Well, I messed that one up. Last week came and went, and I did not write an article for the paper. I’ve heard from all three of my faithful readers saying that they missed it.
Seriously, that was the first time I have done that. It probably is not as bad as showing up to church without preparing a sermon might be, but it was embarrassing, nonetheless.
What do you do when you blow it? What do you say when you fail to meet expectations? In the society in which we live, your first option is to blame someone else. “The reporter took my comments out of context.” “My predecessor left me a mess.” And of course, as Geraldine used to say, “The devil made me do it.”
But is that really just our society? Is it really something new? After all, when caught after the first sin ever, Adam said, “The woman you gave me,” blaming Eve, and implicating God himself. In other words, it has always been our first tendency to put the blame on others.
I have a much better option for you when you find yourself in trouble. In 1 John we are reminded that we are all sinners: “If we say we have no sin, we deceive ourselves, and the truth is not in us.” And then the solution follows in the very next verse: “If we confess our sins, he is faithful and just to forgive us our sins and to cleanse us from all unrighteousness.”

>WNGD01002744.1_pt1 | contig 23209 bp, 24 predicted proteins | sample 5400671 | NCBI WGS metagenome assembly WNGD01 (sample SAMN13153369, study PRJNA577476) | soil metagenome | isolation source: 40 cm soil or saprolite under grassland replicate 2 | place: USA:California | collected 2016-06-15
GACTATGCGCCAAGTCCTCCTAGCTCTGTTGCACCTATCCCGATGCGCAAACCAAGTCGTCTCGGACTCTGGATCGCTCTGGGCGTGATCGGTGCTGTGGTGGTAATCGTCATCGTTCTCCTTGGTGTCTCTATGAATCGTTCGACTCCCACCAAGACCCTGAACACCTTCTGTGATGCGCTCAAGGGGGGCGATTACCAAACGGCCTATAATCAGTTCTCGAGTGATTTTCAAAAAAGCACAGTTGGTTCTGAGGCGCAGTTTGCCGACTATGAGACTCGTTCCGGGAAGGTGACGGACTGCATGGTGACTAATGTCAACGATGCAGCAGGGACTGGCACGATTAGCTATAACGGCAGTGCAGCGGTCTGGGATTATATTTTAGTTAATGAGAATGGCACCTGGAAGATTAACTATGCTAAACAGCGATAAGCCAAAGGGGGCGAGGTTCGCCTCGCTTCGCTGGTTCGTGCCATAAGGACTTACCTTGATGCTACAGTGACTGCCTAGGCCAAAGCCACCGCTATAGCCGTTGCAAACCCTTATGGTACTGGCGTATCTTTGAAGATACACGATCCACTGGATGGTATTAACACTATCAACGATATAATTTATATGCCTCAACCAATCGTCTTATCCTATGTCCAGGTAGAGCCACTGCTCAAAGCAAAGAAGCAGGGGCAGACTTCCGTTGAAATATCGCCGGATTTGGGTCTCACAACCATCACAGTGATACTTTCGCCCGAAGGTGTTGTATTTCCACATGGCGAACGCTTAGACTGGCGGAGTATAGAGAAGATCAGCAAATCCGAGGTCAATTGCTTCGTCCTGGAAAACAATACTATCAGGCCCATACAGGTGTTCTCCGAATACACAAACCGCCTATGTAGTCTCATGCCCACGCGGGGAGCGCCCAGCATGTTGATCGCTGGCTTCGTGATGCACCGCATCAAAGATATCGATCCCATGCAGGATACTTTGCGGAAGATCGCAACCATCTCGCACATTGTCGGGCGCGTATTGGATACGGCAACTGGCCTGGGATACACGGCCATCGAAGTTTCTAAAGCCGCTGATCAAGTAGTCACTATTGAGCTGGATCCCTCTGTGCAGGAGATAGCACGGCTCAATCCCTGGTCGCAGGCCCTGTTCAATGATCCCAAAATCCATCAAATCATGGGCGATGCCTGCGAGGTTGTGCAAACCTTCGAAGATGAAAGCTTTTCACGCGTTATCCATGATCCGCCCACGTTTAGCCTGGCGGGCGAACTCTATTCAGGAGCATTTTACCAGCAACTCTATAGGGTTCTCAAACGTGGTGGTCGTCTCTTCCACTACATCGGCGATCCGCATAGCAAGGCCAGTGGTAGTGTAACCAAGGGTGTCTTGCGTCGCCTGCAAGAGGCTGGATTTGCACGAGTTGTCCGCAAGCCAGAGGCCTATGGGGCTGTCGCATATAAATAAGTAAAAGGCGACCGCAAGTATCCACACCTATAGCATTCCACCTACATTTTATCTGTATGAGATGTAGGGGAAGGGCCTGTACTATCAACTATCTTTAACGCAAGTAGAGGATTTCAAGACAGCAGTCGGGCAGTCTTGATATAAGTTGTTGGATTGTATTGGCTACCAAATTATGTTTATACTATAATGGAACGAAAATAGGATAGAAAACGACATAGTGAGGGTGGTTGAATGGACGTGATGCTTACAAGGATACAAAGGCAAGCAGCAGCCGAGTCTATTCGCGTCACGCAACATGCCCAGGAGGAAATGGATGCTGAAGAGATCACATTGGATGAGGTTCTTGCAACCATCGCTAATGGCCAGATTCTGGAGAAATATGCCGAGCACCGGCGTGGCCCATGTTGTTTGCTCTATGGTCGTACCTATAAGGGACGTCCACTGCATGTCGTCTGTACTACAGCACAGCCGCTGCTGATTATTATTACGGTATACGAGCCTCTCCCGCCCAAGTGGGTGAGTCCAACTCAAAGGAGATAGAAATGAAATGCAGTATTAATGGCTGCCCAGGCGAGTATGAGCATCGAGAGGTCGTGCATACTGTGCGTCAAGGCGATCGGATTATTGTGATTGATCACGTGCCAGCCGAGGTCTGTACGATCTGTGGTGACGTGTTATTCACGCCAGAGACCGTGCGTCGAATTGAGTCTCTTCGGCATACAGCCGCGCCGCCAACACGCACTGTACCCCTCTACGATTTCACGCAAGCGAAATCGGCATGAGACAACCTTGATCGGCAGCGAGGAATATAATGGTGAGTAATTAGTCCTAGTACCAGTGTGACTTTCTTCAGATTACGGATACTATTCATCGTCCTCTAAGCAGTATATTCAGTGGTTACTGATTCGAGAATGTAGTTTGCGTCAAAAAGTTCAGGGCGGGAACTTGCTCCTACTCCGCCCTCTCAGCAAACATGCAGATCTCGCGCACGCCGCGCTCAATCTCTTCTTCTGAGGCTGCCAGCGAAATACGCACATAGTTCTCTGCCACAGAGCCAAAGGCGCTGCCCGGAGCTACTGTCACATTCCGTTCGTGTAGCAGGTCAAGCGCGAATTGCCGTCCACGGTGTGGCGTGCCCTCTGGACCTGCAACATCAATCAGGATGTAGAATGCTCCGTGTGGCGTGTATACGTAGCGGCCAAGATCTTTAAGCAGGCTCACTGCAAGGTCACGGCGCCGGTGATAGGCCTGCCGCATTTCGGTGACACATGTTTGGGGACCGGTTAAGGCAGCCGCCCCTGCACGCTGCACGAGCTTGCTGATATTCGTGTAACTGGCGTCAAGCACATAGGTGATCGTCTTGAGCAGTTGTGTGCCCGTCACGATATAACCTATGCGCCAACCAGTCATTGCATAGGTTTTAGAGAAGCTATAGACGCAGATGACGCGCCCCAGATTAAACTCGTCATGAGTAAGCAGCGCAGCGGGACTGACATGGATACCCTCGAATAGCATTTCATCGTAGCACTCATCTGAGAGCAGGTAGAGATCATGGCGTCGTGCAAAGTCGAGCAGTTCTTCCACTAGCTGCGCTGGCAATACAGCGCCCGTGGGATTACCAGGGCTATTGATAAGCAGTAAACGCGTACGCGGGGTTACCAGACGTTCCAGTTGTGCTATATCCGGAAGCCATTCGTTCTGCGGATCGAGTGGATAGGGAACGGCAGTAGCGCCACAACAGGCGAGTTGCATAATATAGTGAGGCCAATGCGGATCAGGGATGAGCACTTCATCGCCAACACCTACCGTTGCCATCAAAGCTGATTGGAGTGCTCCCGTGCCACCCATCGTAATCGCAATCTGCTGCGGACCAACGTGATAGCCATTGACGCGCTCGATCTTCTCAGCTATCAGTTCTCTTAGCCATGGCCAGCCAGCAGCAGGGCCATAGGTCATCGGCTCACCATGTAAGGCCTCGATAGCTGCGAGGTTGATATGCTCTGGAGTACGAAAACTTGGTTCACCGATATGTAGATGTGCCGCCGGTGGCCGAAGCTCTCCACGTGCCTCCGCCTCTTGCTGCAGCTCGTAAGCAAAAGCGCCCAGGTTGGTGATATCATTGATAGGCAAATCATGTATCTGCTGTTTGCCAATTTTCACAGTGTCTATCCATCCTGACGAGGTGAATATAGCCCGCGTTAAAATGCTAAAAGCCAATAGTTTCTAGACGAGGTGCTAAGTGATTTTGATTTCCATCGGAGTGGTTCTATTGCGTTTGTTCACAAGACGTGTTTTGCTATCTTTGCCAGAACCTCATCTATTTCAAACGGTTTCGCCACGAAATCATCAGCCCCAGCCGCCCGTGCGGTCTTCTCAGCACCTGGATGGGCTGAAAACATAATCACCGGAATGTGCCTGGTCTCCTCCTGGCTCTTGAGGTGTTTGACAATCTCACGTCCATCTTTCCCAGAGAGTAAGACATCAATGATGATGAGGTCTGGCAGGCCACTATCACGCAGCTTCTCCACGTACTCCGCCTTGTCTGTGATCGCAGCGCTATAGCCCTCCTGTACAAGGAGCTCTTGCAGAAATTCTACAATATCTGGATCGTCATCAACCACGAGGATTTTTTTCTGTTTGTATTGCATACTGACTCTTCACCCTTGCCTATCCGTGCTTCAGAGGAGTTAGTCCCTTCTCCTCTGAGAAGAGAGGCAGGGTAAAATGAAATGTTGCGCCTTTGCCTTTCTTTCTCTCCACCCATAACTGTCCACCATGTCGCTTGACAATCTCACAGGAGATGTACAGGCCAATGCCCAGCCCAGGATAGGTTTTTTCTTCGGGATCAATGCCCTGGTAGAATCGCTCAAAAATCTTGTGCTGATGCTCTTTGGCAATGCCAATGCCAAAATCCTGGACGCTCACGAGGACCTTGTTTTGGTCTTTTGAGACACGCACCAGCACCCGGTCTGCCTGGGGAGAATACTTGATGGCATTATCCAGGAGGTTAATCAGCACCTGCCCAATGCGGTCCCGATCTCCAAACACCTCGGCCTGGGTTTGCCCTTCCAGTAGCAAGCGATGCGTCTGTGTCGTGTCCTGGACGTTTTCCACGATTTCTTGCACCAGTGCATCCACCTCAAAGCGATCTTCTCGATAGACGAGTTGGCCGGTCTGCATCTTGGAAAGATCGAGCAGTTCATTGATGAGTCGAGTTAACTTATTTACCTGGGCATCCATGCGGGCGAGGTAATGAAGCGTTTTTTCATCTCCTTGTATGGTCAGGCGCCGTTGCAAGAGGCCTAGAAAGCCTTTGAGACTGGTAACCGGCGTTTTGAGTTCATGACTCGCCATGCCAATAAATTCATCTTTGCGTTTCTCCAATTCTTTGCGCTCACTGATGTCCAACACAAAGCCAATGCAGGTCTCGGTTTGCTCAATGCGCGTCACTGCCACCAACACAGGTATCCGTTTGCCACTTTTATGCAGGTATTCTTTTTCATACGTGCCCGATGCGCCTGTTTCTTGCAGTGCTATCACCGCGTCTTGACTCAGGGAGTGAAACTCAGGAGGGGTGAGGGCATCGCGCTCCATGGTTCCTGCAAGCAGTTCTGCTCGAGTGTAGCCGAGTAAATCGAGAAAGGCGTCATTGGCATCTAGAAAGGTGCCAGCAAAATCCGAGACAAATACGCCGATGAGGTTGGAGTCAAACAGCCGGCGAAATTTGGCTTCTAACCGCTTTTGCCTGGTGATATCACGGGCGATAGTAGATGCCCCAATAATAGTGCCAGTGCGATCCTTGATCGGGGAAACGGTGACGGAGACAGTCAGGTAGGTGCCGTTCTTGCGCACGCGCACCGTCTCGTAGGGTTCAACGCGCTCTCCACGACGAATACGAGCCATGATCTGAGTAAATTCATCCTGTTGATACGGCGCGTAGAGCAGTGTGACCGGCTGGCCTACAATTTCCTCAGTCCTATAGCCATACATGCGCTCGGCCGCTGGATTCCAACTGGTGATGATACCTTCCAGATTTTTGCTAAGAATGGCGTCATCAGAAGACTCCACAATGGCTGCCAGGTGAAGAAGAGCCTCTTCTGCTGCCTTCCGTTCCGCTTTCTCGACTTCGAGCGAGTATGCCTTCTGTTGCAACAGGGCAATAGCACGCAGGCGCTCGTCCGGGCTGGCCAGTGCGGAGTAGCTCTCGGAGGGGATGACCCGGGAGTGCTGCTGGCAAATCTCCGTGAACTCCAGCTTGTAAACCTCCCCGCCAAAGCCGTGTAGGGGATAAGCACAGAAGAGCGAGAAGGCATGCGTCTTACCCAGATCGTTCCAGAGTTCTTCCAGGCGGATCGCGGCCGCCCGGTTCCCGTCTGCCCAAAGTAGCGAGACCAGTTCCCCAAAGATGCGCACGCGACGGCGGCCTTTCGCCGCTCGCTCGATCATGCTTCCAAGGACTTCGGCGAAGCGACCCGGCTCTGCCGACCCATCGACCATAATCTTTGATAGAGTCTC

Those verses remind me of something that is truly good news. God knows that we are sinners. He knows that we will mess up. But he has a plan to forgive us and set things right. Paul wrote to the Romans, “God commended his love toward us in that while we were still sinners, Christ died for us.” What good news that is!
“When you mess up, ‘fess up.” That’s what my dad told me. And that’s the teaching of the Bible. It is the only way to be at peace with God. I pray you will do just that.